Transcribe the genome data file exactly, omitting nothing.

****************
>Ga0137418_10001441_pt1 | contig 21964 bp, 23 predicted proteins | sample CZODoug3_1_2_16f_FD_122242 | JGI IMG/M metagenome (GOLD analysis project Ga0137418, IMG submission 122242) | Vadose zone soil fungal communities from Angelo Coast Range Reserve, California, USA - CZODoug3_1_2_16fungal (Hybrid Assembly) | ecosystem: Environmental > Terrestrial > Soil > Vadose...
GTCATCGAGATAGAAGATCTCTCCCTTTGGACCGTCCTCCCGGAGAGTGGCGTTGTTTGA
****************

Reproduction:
>Ga0137418_10001441_pt1 | contig 21964 bp, 23 predicted proteins | sample CZODoug3_1_2_16f_FD_122242 | JGI IMG/M metagenome (GOLD analysis project Ga0137418, IMG submission 122242) | Vadose zone soil fungal communities from Angelo Coast Range Reserve, California, USA - CZODoug3_1_2_16fungal (Hybrid Assembly) | ecosystem: Environmental > Terrestrial > Soil > Vadose...
GTCATCGAGATAGAAGATCTCTCCCTTTGGACCGTCCTCCCGGAGAGTGGCGTTGTTTGA